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Gastric Acid Secretion, Mucus Concentration and Ulceration Following Orogastic Feeding of Cannabis Sativa to Albino Wistar Rats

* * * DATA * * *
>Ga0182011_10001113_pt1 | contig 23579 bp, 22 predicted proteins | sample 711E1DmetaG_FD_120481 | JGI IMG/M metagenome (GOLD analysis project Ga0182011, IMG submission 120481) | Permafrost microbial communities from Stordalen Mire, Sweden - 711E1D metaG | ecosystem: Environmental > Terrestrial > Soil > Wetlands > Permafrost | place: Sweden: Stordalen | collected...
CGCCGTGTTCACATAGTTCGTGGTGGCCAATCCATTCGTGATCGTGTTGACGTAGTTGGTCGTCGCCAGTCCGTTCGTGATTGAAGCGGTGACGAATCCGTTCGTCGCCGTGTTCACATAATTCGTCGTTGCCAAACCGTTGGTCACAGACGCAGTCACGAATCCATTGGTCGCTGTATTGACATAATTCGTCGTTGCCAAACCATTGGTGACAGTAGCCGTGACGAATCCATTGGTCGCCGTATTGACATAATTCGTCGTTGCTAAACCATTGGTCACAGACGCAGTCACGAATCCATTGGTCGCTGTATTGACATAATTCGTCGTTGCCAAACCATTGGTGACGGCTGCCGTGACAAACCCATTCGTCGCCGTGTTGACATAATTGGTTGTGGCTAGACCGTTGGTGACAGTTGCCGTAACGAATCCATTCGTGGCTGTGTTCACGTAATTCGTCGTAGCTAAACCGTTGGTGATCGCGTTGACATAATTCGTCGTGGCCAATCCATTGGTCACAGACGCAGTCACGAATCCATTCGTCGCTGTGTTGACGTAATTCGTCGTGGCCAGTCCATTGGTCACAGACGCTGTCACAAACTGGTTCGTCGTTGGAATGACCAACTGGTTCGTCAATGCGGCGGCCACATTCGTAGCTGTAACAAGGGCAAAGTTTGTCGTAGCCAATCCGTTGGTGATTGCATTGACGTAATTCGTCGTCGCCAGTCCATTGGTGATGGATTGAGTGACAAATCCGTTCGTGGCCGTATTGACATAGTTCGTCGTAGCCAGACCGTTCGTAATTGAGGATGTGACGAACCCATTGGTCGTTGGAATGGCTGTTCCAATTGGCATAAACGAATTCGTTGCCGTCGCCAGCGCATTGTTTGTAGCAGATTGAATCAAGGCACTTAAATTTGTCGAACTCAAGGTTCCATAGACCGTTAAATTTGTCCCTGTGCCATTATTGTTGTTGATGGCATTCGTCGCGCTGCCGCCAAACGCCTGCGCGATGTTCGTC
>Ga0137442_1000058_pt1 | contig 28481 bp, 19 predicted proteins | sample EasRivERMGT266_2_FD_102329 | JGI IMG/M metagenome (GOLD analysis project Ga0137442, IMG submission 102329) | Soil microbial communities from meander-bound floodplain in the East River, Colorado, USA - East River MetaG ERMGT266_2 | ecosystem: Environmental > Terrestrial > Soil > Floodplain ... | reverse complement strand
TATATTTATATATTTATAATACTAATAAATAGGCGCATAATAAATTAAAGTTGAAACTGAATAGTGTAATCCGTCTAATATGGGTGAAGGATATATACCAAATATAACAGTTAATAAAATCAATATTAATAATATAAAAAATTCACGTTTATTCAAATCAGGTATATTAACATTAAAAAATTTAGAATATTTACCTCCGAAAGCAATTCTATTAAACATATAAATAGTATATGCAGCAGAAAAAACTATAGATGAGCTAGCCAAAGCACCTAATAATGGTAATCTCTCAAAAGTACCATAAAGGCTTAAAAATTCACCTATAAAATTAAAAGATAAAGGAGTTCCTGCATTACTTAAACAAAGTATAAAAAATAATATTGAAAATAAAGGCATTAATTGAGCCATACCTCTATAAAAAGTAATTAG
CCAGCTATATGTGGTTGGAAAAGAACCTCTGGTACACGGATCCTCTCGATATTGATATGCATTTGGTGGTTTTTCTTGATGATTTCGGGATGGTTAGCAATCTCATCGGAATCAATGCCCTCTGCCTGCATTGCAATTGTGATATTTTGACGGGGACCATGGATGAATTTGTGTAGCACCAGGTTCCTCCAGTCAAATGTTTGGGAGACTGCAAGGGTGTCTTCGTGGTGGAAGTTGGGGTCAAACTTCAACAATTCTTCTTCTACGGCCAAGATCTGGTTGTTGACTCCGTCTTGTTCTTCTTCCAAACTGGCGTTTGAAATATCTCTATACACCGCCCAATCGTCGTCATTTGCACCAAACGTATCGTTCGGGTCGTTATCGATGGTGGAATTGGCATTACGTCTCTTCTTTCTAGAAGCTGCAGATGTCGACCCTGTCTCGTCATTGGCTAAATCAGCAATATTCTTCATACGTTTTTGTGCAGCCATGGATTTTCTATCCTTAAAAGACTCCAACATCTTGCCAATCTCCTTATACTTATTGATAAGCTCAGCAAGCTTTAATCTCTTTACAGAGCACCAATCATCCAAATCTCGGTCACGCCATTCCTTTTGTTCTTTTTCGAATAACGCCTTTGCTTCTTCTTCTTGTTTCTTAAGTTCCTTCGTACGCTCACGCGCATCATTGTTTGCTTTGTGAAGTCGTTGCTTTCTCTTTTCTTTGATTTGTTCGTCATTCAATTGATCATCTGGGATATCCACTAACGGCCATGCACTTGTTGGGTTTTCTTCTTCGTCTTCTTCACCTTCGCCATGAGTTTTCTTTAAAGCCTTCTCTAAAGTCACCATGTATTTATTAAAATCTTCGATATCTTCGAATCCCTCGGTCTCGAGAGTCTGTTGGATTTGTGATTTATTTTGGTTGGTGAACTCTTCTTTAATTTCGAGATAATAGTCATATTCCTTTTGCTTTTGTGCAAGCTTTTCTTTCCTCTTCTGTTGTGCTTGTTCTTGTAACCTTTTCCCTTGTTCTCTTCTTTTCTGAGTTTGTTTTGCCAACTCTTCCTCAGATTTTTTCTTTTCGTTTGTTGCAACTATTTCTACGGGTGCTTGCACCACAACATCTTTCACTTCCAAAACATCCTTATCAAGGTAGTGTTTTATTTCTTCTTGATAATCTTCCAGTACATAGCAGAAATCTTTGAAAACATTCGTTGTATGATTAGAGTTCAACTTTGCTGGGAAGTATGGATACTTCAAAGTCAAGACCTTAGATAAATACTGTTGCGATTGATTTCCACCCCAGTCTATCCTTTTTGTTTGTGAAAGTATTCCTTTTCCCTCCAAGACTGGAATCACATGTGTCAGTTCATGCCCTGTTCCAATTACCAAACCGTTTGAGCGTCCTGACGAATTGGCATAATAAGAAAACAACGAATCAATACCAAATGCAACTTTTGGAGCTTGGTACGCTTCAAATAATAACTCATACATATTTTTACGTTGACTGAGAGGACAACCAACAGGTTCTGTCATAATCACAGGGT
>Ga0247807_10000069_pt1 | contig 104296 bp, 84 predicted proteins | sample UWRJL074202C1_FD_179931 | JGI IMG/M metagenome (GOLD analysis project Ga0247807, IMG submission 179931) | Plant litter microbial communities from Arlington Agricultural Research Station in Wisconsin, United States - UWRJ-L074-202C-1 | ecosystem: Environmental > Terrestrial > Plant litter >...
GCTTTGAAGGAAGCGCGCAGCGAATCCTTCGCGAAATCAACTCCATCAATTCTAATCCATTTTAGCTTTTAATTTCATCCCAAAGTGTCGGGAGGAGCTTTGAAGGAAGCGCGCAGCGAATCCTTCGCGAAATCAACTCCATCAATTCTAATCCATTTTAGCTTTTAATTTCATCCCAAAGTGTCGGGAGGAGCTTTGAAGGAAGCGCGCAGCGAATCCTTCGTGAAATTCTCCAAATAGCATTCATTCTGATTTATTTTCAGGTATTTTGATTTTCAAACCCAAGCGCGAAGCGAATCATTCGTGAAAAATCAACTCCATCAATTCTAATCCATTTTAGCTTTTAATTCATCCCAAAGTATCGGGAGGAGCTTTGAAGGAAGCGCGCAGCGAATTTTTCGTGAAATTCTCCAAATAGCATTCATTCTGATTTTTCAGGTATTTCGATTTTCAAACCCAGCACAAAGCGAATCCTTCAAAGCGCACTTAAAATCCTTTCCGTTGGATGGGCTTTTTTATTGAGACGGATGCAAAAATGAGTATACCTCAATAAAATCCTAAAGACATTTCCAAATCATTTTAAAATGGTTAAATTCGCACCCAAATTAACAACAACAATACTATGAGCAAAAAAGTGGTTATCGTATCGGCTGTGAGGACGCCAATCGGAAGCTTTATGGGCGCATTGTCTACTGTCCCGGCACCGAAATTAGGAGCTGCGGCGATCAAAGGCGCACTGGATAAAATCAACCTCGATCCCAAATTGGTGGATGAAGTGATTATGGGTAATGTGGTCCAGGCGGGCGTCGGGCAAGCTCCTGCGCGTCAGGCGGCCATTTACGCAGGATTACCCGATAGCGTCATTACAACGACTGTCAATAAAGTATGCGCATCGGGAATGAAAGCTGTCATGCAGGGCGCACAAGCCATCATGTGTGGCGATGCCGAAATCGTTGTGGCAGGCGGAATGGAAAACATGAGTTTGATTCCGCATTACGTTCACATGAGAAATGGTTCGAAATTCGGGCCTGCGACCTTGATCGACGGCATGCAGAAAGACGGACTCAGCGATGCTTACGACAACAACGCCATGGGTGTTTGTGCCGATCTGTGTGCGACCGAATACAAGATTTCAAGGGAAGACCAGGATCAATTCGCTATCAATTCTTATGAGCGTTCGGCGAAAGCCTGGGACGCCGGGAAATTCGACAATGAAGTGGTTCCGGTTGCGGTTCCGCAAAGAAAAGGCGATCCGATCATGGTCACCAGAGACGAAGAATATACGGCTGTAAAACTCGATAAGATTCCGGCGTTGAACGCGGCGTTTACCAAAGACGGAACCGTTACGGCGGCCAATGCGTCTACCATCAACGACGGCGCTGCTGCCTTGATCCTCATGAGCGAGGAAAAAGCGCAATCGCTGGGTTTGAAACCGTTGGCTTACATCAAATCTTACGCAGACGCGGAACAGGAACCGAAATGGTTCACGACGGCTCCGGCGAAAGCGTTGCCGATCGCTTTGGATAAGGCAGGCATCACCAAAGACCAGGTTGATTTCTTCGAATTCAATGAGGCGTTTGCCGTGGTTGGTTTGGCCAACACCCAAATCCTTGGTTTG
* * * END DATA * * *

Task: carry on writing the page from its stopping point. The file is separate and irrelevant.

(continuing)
This study was carried out to evaluate the effect of consumption (ingestion) of Cannabis sativa on the gastrointestinal tract using mucus concentration, acid secretion and ulceration in animal (rats) model as indices. Three groups of six (6) rats each were used. The control group were fed on rat chow only while another group were fed on low dose of Cannabis sativa 0.5gm/100g body weight and another group were fed on high dose of Cannibis sativa 0.8mg/100g body weight for 28 days respectively and allowed free access to food and water. At the end of 28 days, the results showed that the acid secretion in the high dose group was significantly (P<0.001) higher than in low dose group while the mucus concentration in low dose and high dose group respectively were significantly lower (P<0.01) than control. The mucus concentration in high dose was significantly lower (P<0.001) than low dose group when the test groups were compared. Similarly the ulcer scores were higher in low dose group (P<0.05) and in high dose group (P<0.001) respectively when compared with control group. The ulceration in high dose group was significantly higher (P<0.001) than the low dose group. In conclusion, ingestion of Cannabis sativa causes decrease in adherent gastric mucus, increase acid secretion and increase in gastric ulceration in a dose dependent fashion. The liberal use of Cannabis sativa should therefore be discouraged.